So, if the "people" democraticly grant the right of the government to all of your possesions they have the duty to take them?

Bad example buddy.

edit to say: "rational individuals?" a very rare occurance in our society.

No, you don't see. I said rational individuals, not "people". Is it your assertion that rational individuals (within the context of taxes) would vote to have a 99% tax rate? If so, there may be a rational reason for a very high tax rate. In an objectivist society, there would still have to be some sense of a "democratic" establishment of government, and the duties and authorities of that government. Part of the disagreement with laws today are based on their irrationality.

Would rational people institute a law that says it's okay to rape women? No, that's not a rational act.

None of your examples demonstrate values sought be rational people.

As a rational individual, I accept the value I personally get from being able to walk around in a city or state where murdering someone is at least minimally deterred by the idea that one would then forfeit their right to life. As such, that is a risk that I as an individual am willing to take. Thi is in much the same sense as an "extreme sportsman" risks his/her life in pursuit of a value sought by doing dangerous stunts. To them, the value gained is makes the risk acceptable to the individual, but not necessarily to society.

I take it from your perspective, that the risk of the death penalty to your life outweighs the value gained from having such a law. The fact that you refer to "an innocent man" is, in my opinion, more reflective of collective thought that what I'm proposing. I'm expressing my value of the death penalty on what I believe is in my rational self-interest.

VES

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did the state have the duty to kill innocent people, and potentially more than it already has? Also, I think any Objectivist tries to stay clear of the term duty.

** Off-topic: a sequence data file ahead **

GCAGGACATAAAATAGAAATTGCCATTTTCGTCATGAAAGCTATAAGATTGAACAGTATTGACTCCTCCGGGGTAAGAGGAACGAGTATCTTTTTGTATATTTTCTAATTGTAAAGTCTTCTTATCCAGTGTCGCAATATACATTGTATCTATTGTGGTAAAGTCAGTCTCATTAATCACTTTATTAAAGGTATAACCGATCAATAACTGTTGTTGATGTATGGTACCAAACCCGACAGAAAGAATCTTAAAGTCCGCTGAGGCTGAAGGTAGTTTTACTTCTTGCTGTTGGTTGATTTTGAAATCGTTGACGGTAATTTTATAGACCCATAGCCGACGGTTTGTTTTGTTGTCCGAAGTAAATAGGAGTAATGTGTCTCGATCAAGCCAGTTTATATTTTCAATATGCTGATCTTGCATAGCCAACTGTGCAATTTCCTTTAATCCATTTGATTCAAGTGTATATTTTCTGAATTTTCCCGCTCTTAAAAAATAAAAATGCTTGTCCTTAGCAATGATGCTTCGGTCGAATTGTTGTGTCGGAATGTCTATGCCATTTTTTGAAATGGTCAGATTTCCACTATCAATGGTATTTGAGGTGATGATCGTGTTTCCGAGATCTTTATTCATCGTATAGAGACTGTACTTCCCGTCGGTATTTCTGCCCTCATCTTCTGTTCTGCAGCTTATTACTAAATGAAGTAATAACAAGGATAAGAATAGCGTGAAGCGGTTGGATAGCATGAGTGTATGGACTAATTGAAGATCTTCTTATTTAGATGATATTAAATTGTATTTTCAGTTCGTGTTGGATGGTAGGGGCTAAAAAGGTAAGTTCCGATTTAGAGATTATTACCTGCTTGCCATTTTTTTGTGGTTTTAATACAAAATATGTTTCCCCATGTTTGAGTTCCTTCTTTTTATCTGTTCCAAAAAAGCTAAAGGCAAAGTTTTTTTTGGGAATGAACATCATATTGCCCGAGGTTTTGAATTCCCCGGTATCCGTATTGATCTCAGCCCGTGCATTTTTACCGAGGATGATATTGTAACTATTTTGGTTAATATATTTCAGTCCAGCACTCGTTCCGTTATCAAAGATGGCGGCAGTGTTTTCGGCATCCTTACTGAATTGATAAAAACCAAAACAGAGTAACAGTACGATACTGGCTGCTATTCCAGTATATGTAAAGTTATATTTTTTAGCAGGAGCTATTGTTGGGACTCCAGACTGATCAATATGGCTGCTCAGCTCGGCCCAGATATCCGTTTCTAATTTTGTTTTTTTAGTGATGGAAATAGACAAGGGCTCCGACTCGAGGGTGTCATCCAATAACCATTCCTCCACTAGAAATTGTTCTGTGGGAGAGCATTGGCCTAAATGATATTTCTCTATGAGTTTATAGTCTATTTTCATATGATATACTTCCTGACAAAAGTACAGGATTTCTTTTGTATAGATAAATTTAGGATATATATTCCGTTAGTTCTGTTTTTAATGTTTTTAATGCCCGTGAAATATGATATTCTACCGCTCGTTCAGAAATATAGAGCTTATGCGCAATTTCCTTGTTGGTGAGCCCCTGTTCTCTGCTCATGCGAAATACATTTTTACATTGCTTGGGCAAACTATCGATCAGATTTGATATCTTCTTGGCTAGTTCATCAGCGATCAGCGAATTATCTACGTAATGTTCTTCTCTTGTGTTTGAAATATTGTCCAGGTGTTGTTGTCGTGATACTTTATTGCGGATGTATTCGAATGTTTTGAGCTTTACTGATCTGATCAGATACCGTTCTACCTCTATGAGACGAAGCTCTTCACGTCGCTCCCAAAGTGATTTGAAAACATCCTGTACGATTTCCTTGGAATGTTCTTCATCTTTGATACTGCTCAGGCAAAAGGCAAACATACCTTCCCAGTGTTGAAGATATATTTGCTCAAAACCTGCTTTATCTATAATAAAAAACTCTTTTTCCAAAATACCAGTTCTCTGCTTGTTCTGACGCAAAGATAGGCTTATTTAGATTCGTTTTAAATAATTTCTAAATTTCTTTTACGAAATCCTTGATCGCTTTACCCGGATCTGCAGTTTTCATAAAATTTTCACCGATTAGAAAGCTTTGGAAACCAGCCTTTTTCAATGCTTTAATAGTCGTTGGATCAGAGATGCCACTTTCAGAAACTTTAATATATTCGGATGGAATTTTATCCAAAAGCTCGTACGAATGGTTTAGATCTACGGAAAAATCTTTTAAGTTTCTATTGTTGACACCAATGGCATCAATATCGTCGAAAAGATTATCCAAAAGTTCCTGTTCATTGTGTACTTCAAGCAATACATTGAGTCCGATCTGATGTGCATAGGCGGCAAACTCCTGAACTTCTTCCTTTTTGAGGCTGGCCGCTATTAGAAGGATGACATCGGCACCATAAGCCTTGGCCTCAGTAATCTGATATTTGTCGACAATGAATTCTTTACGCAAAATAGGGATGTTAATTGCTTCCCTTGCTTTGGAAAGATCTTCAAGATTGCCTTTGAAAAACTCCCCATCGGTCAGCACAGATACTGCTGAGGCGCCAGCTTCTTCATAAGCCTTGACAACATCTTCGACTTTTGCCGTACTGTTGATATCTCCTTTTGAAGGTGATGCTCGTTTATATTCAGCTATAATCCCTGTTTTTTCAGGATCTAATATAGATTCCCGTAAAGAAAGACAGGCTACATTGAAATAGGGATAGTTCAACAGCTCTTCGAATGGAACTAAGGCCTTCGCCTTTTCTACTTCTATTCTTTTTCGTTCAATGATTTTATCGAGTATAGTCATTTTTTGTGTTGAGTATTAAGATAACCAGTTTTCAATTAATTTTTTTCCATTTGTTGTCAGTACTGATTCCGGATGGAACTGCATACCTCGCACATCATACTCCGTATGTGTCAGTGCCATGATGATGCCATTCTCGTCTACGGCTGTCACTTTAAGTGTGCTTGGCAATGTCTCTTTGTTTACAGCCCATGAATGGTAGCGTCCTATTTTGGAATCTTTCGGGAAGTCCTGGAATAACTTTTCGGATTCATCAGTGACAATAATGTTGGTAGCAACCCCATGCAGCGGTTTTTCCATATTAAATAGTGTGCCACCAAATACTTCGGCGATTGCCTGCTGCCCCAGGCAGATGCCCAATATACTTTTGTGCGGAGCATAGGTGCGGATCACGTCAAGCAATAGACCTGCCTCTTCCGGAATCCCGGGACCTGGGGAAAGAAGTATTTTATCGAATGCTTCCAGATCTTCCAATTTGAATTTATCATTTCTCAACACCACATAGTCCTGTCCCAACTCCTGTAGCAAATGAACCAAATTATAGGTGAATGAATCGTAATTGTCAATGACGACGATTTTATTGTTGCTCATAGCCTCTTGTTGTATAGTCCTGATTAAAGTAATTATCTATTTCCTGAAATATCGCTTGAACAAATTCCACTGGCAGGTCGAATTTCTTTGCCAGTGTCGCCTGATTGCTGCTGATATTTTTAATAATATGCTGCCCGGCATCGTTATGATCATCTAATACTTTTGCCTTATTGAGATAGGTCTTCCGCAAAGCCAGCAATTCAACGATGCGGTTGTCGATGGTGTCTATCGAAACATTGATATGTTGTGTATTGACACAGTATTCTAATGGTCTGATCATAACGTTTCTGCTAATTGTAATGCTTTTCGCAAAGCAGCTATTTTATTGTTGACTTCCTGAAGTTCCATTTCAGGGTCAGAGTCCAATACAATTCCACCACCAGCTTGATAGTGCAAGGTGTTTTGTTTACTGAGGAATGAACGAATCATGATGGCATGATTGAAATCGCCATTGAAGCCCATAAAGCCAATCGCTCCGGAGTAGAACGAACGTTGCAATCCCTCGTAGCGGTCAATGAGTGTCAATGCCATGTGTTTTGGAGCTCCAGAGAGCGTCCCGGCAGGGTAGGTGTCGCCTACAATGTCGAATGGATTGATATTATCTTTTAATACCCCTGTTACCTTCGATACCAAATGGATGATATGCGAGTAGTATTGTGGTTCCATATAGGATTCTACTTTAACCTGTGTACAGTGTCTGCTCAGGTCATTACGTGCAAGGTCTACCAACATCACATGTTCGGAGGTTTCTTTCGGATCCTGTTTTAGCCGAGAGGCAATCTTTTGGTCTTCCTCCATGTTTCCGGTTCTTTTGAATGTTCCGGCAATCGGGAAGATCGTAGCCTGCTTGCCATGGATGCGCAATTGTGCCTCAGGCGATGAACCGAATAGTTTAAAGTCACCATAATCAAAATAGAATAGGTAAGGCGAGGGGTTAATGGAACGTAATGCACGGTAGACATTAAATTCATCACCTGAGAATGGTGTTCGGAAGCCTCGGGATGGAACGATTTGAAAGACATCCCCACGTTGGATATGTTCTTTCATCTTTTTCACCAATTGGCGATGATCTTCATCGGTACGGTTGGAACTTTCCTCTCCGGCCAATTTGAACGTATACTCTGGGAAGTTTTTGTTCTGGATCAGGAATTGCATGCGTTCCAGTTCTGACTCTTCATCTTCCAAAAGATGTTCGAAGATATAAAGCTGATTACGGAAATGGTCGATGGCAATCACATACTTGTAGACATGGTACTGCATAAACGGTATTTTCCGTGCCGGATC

VES

Actually, the term Ayn Rand uses is obligation, not duty. In that sense I stand corrected. And she uses that in context of the government's responsibility to protect the right's of it's citizens.

Our system is a joke, and if you disagree, please state that,
I think I have already stated what I think of the system. I did not evaluate it's humorous qualities however.

RationalCop said:

"Beyond a reasonable doubt" is the best measure we have going for us at this point. Speaking for myself, I'm willing to stake my life on it. I understand how easy it is to avoid getting involved in things that end up getting you charged with murder.

VES

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I find that I, as someone expected to respect the individual rights of others, cannot morally justify legislation that prohibits a woman from getting an abortion. I further reject the argument that life begins at conception. Such an argument is put forth by many organized religions and is based upon their considering a fetus to be of the same volitional framework as a living human.

By "pro-choice" I assume you mean "in favor of a woman's right to an abortion."

Regarding the death penalty, it's my position that it is justifiable for a legitimate government to inflict capital punishment on those who are convicted of unprovoked homicide in a court of law. I do, however, have a concern that certain individuals might be executed who might indeed be innocent, although this rarely seems to happen.

For example of an "unprovoked homicide," a shopkeeper is conducting his business in the usual manner. An armed bandit comes in and murders the shopkeeper, then steals goods and dollars. It is the obligation of government to protect our rights by removing such criminal, such that he is not in any way a threat to anyone else.

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Would rational people institute a law that says it's okay to rape women? No, that's not a rational act.
Neither is the death penalty

I'm expressing my value of the death penalty on what I believe is in my rational self-interest.

Your particular point is irrational. You are sacrficing the possible and likely innocent man's rights.

autojc

For example of an "unprovoked homicide," a shopkeeper is conducting his business in the usual manner. An armed bandit comes in and murders the shopkeeper, then steals goods and dollars. It is the obligation of government to protect our rights by removing such criminal, such that he is not in any way a threat to anyone else.

Removing him from society, yes. Killing him, no.

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If you remove him from society, why would you then have to kill him?

Irrational

And what if you were framed and falsely convicted of killing and YOU were going to be put to death. Would you want to sacrifice your rights as an individual for a person who thinks similar to you about the death penalty?

See what I mean about being irrational?

I speak for my rational self-interest, not you.

You mean your IRRATIONAL self-interest?